The purpose of learning-oriented assessment is to strengthen students' learning processes and create more autonomous learners. It instils students with the awareness and strategies needed to become life long learners, equipping them with the skills necessary for the workplace and beyond. More specifically, it strives to develop evaluative expertise in students and encourages them to engage with feedback (Carless, 2014). While this ties naturally into formative assessment designs, we can work these elements into creating better summative pieces as well. Let's take a deeper look at these features of learning-oriented assessment, and how you can incorporate them into your next assessment design.
Tasks that are aligned with the learning outcomes of a unit, and that satisfactorily allow students to progress towards these, are necessary for creating deep learning experiences for students (Biggs, 2014). Assessment designs should also have relevance to the real world or apply subject matter in a realistic setting. When considering how assessment fits into a unit as a whole, consider when tasks occur across the semester. Ideally, student attention should be spread out to create consistent engagement and learning opportunities.
One of the most important skills students can develop through a course is self-awareness; in-particular the ability to self-regulate. This can only be developed, however, through an understanding of what high quality work is.
More than this, students need to understand the effort involved in creating work at this standard, as well as the learning process that follows.
This can be achieved by reviewing the grading criteria or discussing exemplary work. Students can develop these skills further by actively engaging with criteria through peer- or self-assessment tasks. It doesn't always have to be a formalised part of the assessment either. A few activities run in class can be enough to give students the confidence to form appropriate judgements of quality that they can bring into reflecting on their own work. For example, sharing an example assignment and assessing the work together is a good way for students to understand how you judge quality. By consistently building up a student's ability to self-assess, they become more likely to identify if they are on the right track and apply appropriate strategies to adjust their approach.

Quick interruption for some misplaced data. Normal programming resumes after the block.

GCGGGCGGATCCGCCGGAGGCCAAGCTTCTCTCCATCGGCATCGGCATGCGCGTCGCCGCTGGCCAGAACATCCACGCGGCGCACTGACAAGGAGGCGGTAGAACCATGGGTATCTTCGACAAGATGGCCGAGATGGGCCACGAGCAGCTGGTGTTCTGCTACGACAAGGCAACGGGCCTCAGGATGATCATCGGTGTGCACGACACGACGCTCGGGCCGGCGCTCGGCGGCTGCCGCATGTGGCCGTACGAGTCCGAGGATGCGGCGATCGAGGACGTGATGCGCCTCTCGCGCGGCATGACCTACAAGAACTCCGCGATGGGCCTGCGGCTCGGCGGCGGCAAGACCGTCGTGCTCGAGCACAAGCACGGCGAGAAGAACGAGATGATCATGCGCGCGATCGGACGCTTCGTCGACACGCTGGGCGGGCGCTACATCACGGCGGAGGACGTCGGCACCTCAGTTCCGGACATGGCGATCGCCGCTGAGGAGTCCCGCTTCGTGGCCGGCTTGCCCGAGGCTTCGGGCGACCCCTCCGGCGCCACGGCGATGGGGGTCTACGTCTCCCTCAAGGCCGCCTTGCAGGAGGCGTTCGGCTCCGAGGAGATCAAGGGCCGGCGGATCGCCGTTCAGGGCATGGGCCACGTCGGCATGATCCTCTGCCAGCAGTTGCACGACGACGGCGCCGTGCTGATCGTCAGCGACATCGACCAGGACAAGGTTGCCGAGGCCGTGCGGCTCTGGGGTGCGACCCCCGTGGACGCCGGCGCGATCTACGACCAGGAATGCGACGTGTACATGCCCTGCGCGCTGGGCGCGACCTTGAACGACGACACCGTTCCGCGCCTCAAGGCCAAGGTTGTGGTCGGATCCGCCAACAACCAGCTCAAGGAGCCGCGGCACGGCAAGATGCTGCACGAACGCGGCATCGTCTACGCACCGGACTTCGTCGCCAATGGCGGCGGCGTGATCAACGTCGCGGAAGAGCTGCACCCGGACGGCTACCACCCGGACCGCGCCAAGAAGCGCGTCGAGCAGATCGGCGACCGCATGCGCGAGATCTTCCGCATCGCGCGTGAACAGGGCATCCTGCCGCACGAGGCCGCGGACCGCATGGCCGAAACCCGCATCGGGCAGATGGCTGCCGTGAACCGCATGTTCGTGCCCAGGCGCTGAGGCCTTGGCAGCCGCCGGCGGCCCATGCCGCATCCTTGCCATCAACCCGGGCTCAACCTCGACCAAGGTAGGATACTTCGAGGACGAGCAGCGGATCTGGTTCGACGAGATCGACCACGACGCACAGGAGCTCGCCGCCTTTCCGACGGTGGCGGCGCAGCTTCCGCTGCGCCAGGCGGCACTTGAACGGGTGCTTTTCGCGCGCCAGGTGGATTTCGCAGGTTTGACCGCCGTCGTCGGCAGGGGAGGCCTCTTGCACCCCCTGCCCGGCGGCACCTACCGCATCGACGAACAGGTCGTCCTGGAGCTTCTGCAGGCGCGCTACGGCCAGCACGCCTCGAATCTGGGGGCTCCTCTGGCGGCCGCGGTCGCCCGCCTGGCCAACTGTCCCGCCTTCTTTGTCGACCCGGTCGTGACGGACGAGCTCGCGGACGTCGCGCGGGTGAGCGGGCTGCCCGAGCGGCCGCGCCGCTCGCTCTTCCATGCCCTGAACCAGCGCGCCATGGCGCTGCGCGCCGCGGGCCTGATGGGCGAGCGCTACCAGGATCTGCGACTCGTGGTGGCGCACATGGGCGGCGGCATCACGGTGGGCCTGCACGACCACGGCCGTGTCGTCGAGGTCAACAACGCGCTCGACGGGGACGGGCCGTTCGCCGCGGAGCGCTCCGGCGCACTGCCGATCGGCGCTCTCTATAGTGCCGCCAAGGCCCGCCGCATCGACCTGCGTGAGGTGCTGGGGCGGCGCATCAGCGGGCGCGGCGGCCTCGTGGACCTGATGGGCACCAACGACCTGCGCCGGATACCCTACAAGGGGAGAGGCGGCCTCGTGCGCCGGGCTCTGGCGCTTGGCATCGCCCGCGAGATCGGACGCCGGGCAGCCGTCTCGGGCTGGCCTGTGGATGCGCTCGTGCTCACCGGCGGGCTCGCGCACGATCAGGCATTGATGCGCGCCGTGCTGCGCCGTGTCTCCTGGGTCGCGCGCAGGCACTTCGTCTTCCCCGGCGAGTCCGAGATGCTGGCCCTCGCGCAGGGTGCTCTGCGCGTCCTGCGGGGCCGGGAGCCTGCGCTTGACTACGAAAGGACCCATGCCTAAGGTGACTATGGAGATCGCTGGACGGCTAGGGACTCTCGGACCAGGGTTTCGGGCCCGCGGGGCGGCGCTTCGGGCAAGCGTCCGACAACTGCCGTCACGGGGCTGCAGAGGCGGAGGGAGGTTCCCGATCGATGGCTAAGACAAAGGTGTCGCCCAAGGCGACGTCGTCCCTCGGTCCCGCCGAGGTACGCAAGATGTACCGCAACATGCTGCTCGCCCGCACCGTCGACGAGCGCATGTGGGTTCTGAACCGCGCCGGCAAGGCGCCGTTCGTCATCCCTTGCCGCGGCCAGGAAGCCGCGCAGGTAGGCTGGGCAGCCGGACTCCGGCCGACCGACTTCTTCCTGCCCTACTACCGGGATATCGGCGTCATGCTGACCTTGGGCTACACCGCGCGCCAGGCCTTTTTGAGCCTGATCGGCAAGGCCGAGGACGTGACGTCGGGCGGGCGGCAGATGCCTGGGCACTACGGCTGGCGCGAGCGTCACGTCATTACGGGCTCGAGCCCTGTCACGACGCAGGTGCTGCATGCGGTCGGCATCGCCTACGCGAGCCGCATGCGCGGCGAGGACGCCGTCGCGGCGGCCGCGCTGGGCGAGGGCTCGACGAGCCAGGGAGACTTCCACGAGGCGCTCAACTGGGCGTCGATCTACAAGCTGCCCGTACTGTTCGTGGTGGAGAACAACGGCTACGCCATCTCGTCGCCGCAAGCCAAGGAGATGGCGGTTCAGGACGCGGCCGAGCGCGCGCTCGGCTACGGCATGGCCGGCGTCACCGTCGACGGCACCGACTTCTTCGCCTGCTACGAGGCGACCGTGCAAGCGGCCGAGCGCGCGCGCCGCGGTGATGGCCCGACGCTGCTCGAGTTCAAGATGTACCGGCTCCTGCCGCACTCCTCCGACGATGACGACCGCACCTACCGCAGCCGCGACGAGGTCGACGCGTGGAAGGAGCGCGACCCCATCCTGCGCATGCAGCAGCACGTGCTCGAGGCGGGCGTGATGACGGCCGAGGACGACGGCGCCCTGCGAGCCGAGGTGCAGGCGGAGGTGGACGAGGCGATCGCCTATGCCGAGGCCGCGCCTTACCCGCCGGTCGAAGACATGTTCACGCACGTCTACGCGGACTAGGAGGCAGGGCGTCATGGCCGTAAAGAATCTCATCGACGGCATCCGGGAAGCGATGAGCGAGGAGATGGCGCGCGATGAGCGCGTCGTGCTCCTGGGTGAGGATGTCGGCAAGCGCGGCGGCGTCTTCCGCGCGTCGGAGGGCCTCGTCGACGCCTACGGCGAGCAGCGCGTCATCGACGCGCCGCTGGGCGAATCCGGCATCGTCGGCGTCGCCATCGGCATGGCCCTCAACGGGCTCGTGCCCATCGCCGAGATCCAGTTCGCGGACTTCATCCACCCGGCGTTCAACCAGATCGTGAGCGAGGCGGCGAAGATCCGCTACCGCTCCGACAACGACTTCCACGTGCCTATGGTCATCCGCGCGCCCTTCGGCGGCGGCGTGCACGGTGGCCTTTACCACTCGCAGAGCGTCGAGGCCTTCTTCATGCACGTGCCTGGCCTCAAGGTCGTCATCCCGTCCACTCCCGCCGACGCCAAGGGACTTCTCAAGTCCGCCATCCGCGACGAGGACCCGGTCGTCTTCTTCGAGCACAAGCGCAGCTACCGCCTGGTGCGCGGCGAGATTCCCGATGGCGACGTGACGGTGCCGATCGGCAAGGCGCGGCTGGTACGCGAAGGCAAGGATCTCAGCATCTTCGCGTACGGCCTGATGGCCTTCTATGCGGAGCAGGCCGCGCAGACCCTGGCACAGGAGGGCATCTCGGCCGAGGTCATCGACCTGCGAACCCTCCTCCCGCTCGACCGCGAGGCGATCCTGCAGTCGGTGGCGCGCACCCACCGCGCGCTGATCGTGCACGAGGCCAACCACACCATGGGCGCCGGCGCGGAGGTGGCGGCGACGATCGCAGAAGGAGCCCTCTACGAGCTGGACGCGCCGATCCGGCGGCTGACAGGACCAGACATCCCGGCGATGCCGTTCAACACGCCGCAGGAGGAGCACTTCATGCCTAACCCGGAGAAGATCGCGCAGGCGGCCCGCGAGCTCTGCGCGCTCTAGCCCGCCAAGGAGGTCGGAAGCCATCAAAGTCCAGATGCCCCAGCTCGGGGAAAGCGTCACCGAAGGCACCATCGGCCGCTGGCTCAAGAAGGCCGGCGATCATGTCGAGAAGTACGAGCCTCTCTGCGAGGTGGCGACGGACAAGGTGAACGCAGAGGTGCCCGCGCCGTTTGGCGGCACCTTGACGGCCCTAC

For students to develop their own learning processes, they need to be able to understand and apply the feedback they receive. The real value comes in engaging with the feedback and using it to influence future work; that is, closing the feedback loop.
When the opportunity to act upon feedback is paired with a student's ability to self reflect and understand assessment criteria, it forms a powerful combination in promoting student learning.
There are several ways your assessment design can be adapted to support engagement with feedback. An important factor in enabling engagement with feedback is the timing and structure of assessments. Scheduling assessments towards the end of a teaching period, especially highly weighted ones, doesn't leave much room for students to absorb and apply feedback. Instead, adopting a more continuous approach to assessment can provide students with opportunities to iterate on their work. Similarly, teachers can use learning activities as a way for students to receive feedback less formally. Verbal feedback during tutorials can be valuable in opening up a dialogue between teachers and students; further reinforcing expected standards and opportunities to improve (Sambell, Gibson, Montgomery, 2007).
There's no doubt that learning-oriented assessment requires changes to the way we teach and structure learning activities. However, with a better understanding of the small actions we can take to put learning at the heart of our teaching, we can work towards creating more self-aware and independent learners.
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Originally presented at the 2020 EDUCAUSE conference — see how ECU combined policy and technology partnerships to improve student outcomes.
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